1. We do observe effects of arts integration on student achievement, and they are large, and they are statistically significant (with approximately 4,500 students in the treatment group; nearly 30,000 students in all). Because the scope of this intervention was so large, the results are statistically “robust”:
2. We see as much as a 25% gain overall in Kindergarten by Year 3. This was the largest effect we saw.
3. We found the more poor the students, the greater the effects (for example, a 6% advantage for first graders receiving a free or reduced-price lunch).
4. Overall, the younger the pupils the larger the effects; the reverse is also true.
5. We see gains for Students with Disabilities. For example, among Students with Disabilities in Grade 1 we saw 6% – 18% gains.
6. We see gains for English Language Learners. Among ELL students in Grade 1 we saw 12% – 18% gains.
7. The biggest surprise: while all students gained from this intervention, students in lower performing schools made greater gains than students in higher performing schools. This is significant because it demonstrates that Arts Impact acts as a protective factor for students who did not have the fortune to be attending one of our high performing schools; Arts Impact acts as a compensatory mechanism for these pupils.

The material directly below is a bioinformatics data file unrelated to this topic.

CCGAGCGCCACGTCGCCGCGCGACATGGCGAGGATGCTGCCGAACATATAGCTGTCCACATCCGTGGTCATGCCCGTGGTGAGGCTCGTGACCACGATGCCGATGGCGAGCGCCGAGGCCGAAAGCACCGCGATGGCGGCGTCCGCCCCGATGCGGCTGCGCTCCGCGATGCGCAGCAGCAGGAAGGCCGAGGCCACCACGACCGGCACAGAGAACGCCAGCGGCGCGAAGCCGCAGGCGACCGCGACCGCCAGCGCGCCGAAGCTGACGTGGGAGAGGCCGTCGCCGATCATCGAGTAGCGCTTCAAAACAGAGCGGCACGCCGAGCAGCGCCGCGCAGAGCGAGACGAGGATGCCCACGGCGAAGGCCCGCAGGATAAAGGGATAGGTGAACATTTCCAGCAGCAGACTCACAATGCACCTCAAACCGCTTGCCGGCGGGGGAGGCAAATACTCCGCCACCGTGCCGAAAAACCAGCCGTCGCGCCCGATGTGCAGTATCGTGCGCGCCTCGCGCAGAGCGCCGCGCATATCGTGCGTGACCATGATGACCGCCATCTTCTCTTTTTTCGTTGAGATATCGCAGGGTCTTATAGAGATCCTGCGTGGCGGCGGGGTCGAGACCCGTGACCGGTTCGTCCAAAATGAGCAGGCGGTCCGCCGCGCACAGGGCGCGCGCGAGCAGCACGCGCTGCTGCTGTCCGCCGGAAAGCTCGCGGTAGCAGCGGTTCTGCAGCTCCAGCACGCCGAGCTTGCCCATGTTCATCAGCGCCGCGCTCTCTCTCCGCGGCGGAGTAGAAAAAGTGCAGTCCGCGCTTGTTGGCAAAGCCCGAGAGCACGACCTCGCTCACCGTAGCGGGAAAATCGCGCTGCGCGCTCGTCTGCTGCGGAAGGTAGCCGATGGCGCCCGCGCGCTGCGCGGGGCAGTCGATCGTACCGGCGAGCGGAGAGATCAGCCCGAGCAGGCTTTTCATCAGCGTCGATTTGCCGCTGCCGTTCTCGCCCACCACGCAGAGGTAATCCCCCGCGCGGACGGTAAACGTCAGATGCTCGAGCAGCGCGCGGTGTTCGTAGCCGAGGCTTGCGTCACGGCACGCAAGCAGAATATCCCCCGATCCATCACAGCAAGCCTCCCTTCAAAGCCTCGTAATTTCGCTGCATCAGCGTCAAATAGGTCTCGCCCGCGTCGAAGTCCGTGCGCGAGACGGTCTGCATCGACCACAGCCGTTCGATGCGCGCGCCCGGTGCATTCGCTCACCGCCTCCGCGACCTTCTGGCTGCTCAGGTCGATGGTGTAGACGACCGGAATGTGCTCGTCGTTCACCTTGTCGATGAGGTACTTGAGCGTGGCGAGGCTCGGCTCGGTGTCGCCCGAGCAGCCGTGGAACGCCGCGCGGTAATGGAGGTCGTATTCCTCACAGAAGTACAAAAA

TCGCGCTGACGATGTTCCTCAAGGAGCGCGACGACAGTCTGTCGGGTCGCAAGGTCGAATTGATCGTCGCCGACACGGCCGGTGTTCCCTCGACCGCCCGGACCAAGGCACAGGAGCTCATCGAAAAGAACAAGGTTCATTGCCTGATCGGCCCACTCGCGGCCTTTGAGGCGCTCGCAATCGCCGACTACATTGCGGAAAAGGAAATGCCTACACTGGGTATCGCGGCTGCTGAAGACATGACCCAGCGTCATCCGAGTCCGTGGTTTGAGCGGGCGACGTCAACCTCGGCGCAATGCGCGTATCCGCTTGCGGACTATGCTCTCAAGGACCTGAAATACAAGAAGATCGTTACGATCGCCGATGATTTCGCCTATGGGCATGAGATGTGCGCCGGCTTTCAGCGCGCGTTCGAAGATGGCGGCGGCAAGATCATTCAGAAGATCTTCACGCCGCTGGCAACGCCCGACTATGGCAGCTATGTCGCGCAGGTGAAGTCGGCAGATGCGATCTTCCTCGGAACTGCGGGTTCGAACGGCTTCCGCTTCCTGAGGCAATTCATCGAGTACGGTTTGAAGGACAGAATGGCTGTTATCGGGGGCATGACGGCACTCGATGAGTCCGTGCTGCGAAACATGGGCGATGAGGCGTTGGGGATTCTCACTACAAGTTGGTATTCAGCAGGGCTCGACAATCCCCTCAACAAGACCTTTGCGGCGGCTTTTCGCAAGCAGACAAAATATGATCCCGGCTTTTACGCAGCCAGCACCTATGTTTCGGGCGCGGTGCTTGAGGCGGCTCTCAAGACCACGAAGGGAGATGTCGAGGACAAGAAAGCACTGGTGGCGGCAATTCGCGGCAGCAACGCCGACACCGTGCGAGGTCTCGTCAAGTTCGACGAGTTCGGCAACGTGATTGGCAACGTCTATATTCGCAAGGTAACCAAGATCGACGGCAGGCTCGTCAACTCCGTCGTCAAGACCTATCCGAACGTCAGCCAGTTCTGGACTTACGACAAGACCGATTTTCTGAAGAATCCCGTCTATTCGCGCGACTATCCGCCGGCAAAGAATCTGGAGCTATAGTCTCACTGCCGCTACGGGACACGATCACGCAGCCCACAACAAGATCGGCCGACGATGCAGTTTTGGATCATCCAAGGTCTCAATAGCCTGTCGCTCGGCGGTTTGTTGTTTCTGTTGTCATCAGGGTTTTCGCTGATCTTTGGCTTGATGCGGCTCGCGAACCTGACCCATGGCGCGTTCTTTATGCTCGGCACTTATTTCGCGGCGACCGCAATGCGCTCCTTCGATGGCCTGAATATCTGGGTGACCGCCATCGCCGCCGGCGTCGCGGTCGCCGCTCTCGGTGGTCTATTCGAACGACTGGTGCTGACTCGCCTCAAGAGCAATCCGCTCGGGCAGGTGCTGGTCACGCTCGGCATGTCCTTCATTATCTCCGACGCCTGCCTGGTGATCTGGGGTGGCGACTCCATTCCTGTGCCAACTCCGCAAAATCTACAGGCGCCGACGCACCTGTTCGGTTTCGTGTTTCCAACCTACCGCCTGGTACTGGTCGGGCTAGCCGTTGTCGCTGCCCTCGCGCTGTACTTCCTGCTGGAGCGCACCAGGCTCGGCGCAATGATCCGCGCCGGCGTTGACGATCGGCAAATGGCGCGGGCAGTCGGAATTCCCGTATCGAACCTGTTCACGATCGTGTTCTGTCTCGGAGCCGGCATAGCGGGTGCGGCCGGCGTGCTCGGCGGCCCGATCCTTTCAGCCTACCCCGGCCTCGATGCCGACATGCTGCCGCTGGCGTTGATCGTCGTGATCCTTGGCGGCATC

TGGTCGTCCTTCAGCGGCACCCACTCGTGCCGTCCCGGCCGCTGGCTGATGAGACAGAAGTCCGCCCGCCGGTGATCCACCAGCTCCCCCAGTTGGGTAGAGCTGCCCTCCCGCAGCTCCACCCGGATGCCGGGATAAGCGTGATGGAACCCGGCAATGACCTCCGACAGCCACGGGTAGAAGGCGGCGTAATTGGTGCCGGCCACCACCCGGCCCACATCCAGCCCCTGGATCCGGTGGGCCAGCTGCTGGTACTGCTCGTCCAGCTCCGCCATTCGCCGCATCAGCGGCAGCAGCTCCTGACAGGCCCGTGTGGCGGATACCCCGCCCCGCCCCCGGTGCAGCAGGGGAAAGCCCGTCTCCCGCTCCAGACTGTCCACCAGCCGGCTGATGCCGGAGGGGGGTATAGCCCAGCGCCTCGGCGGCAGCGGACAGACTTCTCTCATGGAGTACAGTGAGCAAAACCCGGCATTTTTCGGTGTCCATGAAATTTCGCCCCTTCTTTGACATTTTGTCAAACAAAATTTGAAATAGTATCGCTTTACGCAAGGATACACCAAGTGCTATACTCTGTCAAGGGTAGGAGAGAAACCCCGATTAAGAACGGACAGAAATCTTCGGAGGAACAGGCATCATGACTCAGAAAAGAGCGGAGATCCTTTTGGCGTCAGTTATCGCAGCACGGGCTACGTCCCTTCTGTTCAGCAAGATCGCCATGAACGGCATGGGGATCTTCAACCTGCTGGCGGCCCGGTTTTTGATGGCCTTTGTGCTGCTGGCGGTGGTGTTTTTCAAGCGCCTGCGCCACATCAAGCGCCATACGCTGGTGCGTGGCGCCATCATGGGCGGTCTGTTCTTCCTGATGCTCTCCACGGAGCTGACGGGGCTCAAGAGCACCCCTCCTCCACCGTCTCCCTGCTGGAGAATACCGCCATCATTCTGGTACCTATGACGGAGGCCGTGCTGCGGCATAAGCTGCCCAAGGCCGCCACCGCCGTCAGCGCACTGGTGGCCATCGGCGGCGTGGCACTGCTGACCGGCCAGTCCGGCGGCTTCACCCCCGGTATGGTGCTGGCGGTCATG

8. While the effects at 3 – 6 were not as robust as K – 2 (with uneven reporting even within 3 – 6), they may be greater – because the testing data on which our conclusions were based – the State Tests – were at that time administered in the winter – so we never captured the effects of the full year. Now that the State Tests are administered in the spring, we may see greater effects, owing only to the timing of the testing.